Testing Garden Soil pH Levels: A Beginner’s Guide

Blog Your Garden Advice Compost Guide

Testing Garden Soil pH Levels: A Beginner's Guide

It is extremely important to maintain the right pH level of the soil to ensure the health and productivity of the plants in your garden. The pH level of soil determines how it absorbs nutrients and water that your plants require and influences microbial activity in the soil.

But what does this mean, we have a handy guide that helps you get the most from your garden with the right soil and get perfect results every time.

What is pH

To ensure that your plants are healthy and thriving, it's important to understand and keep track of the pH levels of your garden soil. pH measures the acidity or alkalinity of soil on a scale of 0 to 14, with 7 being neutral. Most plants prefer slightly acidic to neutral soil, with a pH range of 6 to 7. By testing the pH of your garden soil, you can determine if any adjustments are necessary to ensure optimal growth for your chosen trees and plants.

Importance of testing the pH of your soil

Plants require a wide range of nutrients to grow and thrive obtained from the soil. If the pH level is too acidic or too alkaline, it can negatively impact the growth and development of your plants. For example, an overly acidic soil can result in a deficiency of calcium, magnesium, and potassium, while an overly alkaline soil can lead to a deficiency of iron, manganese, and zinc.

To ensure that your plants grow healthy and strong, it is essential to test the soil pH regularly. This will allow you to identify any imbalances in the soil pH and take corrective measures to create an ideal environment for your plants. If the soil is too acidic, you can add lime to neutralise the acidity, while if the soil is too alkaline, you can add sulphur to increase the acidity.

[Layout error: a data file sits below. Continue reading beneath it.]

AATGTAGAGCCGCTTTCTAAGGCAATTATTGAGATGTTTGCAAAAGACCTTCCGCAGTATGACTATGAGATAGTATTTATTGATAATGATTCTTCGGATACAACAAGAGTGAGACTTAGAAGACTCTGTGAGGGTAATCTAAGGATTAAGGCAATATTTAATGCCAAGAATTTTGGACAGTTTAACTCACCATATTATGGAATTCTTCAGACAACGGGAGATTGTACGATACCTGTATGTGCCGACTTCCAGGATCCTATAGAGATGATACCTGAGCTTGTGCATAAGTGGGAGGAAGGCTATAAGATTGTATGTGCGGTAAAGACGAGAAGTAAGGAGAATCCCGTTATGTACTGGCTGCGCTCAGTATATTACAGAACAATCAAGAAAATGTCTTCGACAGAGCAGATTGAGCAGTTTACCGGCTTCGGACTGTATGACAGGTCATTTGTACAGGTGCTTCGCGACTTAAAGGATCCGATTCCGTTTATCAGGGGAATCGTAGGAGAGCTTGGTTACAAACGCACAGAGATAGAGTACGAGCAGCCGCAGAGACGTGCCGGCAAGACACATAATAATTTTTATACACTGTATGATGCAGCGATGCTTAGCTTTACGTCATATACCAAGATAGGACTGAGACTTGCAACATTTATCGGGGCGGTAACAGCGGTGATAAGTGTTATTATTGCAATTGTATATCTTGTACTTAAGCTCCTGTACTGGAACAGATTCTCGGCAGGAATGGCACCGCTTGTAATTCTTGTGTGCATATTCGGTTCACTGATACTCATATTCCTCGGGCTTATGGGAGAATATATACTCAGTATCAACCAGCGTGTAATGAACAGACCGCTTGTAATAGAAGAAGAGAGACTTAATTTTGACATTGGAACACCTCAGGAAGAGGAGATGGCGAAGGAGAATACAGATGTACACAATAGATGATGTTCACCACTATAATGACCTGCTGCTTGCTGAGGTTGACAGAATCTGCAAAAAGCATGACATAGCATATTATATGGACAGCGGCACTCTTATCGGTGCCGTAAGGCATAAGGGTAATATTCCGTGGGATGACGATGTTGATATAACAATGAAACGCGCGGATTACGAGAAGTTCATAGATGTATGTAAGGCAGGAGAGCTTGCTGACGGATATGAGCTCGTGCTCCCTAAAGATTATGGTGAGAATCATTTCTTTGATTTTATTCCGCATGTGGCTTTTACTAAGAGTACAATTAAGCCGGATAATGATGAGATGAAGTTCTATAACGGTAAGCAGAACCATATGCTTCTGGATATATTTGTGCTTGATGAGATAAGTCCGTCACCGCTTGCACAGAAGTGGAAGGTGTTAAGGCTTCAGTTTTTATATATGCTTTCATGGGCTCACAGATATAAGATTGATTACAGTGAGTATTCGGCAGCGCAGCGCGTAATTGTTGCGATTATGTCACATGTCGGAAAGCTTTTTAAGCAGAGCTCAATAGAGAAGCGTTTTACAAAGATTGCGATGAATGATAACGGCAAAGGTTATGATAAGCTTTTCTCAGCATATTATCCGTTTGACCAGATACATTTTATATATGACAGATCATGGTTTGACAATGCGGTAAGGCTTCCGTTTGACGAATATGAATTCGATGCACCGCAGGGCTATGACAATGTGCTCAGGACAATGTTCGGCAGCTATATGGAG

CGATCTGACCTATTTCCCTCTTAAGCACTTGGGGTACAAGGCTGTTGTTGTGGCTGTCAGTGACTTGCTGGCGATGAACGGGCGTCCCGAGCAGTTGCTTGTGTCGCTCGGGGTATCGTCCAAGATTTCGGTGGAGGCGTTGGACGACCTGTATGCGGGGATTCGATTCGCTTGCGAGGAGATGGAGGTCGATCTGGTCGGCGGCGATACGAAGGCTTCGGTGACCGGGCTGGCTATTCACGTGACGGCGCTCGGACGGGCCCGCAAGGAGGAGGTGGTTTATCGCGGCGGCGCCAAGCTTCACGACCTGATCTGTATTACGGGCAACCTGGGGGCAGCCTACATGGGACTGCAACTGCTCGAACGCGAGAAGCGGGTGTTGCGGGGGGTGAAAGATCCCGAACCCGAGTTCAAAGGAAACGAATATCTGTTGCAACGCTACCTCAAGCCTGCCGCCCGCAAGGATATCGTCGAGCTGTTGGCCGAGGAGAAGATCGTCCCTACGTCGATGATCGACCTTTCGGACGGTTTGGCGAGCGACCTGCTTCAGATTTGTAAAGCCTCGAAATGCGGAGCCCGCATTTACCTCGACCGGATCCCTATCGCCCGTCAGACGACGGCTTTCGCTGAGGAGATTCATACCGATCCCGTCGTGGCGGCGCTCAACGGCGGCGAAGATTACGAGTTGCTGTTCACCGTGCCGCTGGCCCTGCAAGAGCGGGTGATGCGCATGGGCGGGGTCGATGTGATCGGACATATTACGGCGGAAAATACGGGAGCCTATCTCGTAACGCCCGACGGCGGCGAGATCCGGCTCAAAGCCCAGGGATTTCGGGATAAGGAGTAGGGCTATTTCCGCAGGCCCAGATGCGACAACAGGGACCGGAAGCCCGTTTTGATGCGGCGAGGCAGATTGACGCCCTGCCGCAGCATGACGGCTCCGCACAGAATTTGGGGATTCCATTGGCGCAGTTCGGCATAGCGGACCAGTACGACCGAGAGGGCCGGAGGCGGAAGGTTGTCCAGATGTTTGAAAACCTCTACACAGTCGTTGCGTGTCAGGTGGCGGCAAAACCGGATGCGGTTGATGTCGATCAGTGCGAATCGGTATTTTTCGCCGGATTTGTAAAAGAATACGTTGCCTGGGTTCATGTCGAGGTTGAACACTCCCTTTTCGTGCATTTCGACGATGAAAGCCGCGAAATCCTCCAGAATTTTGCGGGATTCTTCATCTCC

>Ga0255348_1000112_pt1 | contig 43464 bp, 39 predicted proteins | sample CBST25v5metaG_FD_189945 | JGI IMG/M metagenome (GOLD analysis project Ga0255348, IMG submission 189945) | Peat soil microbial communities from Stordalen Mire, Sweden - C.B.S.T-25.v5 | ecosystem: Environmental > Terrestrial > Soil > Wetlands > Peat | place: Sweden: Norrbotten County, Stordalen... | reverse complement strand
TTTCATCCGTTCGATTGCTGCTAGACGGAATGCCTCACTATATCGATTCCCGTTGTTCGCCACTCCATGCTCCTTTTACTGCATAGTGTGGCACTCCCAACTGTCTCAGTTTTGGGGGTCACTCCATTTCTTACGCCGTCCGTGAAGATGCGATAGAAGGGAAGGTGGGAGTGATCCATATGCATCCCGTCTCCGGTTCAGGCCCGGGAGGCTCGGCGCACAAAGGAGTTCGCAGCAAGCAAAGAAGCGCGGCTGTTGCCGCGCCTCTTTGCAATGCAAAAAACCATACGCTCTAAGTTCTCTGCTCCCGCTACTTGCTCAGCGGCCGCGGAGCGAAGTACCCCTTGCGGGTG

Methods for testing soil pH

There are several methods available for testing the pH of your garden soil. One common method is to use a pH testing kit that is available in your local British Garden Centres store.  This typically includes a probe or testing strips with a solution that is inserted into the soil to provide an instant pH reading.

How to conduct a pH test

To perform a soil pH test using a kit, you will need to collect soil samples from different areas of your garden, mix them with the testing solution, and wait for the results. For a home DIY test using vinegar and baking soda, collect soil samples in separate containers, add vinegar to one and baking soda to the other, and observe the reactions to determine the soil pH. The vinegar reacts strongly in alkaline soil, fizzing or bubbling indicates high pH. Baking soda reacts in acidic soil, fizzing indicates low pH.

How to read the results

Once you have conducted the soil pH test, you will receive a numerical pH value that indicates the acidity or alkalinity of your soil. If the pH is below 6, your soil is too acidic, while a pH above 7 indicates alkaline soil. Depending on the results, you can adjust by adding lime to raise the pH or sulphur to lower it, ensuring your plants have the best growing conditions.

pH troubleshooting

Having incorrect pH levels can hinder plant growth and development in your garden which you won’t want over the summer season. Easily spot symptoms of pH-related nutrient deficiencies which include yellowing leaves, stunted growth, and poor flowering or fruiting. By testing the pH levels of your soil regularly, you can enhance nutrient uptake which will result in healthier, stronger and blooming plants.

Thanks for reading.

Blog Your Garden Advice Compost Guide

Related Posts